And there are really only three directions for business owners, and we have the data on this over 40,000 respondents, they want to grow the business 62% of the time. They just want to make it easier to run. Give me a call operational freedom please 21%. And they’re preparing to sell 17% of the time. But that’s 17% germane to this conversation 83%. So 14 of those 17 companies can’t get the value they need. They either can’t approach the transaction at all or the value they would get at the deal table is too low to fund their personal wealth goals. But I didn’t see your question Chris, I hope, I think…

Chris: Absolutely. And Andy in your experience, are there clients of yours that seem to be a better fit than others for embracing the software side of the industry?

Andy: Yeah, absolutely. Across size and industry the software is agnostic. But what is not agnostic is the mindset of the owner. I talk about ambitious owners, I talk about commitment, intent. A lot of people say they’re committed, but when the reality of the helter skelter of business gets a grip of them, they’re not committed. And so a very important part of what I do is looking at qualifying people out, a number of business owners there will be a fit or not fit. It does require great commitment, requires funding, it requires a big reason, in order to start that process of scaling, growing, and planning and working to exit. And it requires something that you and I with a military background to get drummed into us, it requires disciplined consistent execution. And business owners, unless they have that really big reason identified for them, they struggle with that helter skelter and treadmill of the business.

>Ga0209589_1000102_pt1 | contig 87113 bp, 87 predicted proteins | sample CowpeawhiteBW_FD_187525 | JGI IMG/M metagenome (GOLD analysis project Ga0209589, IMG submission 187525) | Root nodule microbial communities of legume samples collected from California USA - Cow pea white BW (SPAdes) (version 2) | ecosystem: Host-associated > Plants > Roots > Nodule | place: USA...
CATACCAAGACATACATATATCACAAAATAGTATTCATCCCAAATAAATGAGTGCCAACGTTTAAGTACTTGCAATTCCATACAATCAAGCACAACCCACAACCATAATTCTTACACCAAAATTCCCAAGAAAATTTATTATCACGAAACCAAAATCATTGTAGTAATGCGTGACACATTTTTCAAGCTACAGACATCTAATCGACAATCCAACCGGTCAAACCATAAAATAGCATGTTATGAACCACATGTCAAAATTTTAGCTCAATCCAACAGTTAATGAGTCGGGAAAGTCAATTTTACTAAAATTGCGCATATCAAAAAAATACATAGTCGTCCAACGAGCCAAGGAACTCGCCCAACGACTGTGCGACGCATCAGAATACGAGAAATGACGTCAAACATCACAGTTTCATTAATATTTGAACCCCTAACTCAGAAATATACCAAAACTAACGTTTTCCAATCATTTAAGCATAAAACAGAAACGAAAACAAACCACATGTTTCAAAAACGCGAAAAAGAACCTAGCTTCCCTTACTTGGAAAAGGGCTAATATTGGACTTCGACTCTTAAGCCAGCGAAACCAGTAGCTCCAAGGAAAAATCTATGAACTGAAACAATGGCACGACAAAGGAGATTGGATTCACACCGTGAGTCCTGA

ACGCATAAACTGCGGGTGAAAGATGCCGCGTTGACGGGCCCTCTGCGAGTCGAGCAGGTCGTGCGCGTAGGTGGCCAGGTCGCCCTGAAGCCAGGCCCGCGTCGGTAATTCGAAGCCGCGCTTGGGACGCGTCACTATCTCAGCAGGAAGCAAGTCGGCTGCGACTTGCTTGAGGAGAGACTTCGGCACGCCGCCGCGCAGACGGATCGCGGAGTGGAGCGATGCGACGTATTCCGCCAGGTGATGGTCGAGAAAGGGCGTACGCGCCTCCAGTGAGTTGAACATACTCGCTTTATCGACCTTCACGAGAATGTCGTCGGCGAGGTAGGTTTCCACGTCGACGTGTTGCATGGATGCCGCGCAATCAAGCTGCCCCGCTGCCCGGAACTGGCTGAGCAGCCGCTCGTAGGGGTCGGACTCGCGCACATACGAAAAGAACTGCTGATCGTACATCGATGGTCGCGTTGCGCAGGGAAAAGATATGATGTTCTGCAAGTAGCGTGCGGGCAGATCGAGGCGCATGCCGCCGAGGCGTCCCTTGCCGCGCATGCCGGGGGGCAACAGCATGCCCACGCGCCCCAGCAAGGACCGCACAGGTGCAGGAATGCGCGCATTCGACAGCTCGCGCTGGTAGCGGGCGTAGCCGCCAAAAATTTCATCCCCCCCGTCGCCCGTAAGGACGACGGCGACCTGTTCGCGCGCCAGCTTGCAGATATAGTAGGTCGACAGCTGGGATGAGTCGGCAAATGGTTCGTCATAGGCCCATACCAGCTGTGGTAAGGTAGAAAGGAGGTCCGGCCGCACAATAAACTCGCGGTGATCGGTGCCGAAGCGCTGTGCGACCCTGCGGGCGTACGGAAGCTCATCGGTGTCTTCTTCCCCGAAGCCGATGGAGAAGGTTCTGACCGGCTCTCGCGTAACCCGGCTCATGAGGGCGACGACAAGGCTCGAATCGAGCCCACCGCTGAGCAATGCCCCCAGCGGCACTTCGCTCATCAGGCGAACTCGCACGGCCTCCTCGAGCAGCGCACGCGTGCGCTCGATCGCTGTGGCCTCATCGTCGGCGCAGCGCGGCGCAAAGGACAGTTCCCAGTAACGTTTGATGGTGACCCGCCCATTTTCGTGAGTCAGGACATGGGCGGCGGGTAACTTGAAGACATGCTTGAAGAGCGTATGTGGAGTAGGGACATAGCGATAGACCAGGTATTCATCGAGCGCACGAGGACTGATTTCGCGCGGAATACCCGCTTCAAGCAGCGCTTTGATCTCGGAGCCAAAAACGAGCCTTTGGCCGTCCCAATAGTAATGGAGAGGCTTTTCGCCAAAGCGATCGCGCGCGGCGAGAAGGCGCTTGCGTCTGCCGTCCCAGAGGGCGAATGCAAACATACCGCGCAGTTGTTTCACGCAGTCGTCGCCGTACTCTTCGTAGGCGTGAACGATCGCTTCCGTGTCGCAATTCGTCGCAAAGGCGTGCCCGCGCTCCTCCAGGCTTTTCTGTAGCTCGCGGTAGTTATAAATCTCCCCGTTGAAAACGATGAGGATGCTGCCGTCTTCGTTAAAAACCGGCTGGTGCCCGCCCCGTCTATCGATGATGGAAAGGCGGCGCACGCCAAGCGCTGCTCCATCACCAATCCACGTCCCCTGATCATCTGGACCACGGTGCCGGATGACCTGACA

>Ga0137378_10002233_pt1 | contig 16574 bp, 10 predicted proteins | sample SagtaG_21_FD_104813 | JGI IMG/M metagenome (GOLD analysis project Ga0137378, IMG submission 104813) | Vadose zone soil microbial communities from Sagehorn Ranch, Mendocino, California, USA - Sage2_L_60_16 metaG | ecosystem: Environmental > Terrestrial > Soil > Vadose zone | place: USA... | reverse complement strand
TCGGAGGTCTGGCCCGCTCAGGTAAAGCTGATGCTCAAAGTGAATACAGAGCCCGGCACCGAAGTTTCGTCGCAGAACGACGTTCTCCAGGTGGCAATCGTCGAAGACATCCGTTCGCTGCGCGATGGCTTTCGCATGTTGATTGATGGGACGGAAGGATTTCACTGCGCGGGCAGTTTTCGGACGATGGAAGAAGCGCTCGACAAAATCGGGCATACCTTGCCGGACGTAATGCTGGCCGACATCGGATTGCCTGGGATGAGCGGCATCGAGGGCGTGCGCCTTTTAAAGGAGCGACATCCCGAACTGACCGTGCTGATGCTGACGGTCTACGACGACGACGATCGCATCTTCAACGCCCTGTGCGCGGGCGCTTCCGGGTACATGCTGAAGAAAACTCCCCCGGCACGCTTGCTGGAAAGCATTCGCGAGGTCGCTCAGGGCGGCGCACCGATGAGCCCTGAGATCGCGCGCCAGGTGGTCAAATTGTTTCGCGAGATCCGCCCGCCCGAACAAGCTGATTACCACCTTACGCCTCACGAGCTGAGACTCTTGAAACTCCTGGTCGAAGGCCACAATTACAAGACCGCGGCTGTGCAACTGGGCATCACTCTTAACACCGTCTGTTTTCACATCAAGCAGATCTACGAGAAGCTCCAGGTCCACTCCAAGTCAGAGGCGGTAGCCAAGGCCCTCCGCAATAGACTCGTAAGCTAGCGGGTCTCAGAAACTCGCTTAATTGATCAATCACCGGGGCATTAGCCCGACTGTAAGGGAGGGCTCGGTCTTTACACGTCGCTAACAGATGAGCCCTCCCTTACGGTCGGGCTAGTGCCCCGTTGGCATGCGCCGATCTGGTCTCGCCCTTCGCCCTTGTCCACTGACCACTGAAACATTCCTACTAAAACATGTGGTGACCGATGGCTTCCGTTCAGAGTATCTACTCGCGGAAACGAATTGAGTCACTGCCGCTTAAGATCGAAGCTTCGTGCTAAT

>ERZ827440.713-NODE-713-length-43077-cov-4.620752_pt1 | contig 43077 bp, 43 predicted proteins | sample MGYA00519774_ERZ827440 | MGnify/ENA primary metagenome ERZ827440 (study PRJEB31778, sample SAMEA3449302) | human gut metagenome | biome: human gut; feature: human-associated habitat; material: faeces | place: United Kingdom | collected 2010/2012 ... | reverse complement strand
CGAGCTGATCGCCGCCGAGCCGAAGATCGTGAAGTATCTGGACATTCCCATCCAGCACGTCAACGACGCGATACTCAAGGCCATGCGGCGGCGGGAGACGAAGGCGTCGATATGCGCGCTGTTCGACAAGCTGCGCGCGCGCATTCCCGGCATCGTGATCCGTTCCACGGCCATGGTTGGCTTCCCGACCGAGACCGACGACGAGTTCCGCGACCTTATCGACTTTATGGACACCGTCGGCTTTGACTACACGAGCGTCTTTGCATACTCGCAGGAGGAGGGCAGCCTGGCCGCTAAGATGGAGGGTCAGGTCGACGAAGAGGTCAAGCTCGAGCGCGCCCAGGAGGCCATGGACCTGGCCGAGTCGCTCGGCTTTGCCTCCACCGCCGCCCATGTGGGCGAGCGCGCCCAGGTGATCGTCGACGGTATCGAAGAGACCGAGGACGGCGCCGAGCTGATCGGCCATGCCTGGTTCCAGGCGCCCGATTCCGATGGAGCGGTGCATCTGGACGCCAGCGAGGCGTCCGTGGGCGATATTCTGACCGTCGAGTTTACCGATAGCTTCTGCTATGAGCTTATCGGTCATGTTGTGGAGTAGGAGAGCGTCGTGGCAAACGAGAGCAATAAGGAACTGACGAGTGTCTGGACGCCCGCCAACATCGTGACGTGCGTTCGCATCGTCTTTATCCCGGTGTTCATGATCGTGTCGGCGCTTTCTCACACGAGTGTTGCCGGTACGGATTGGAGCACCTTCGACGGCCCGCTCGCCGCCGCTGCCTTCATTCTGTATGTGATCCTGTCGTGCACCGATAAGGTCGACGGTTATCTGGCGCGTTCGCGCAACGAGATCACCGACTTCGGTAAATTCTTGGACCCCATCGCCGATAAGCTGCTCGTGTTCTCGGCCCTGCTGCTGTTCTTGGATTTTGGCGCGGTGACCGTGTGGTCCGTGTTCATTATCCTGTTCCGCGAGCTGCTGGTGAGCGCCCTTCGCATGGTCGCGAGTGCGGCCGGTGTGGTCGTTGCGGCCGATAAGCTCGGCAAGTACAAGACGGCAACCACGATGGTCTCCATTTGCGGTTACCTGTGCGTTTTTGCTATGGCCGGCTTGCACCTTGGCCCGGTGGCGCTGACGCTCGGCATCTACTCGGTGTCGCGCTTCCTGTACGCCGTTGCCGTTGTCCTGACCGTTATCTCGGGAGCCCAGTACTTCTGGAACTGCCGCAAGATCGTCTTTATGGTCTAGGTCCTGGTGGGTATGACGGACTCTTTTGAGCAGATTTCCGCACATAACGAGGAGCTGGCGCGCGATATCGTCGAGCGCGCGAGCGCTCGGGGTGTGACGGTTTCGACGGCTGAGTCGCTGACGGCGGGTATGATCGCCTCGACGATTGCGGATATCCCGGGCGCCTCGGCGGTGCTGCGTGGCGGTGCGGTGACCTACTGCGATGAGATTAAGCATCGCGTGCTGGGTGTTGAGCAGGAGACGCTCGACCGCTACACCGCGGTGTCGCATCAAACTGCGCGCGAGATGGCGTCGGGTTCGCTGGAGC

One other point, I try to look at business owners who are not moving away from the business, because of the pressure, the stress, the drama, all of those things. I’d rather work with business owners who are moving toward a new future. So not away, but on a push factor, but a polar factor. Those are my ideal clients who get it in that respect. And so I’m very careful in trying to qualify those types of business owners, because I know it’s a lot of pain for both myself and the business owner, if they don’t have that sort of mindset. It’s that under the line stuff, a kit, that is important, the heart stuff that is important. And just one other point here, core value and growth drive allows you to start that conversation because for me, an owner, a CEO and leaders biggest point of attraction, if you like is the ability to start the conversation. But sometimes they don’t know what conversation to start. Core value provides that conversation starter.

Chris: And I’m just out of curiosity not that it really matters, is the conversation with the entire management team, or routinely is this software shared only with the business owner and CEO?

Andy: From my point as a practitioner, and my leadership background, I say there is no commitment without participation. And so it starts with the business owner and flows out through the management team who get involved in the deep dive phase of using core value. So it starts there and then eventually over time, over time could take 12 months, it begins to cascade downwards and outwards to the rest of the company who get involved. And I think in this aspect of the conversation, this common language that core value allows us to have also helps in that respect.

Chris: Absolutely. I love that common language and I’m going to use the term ecosystem. We don’t have to get into the competitive dynamics of this type of software. But in this world that you live in Georgia, you have to differentiate, you have to focus, you have to have some proof points. And I know, I’m probably catching you a little bit off guard here, but I know at the top of you don’t write right off your fingers, you can write off some proof points of success percentages that you’ve shown increases in value, you’ve shown growth rates, you’ve shown differentiation from the pool of the thousands of companies that have participated in the program versus the sort of the universe of the rest of the world of companies. I’m just going to put you on the spot there, anything you can share in that regard, proof points?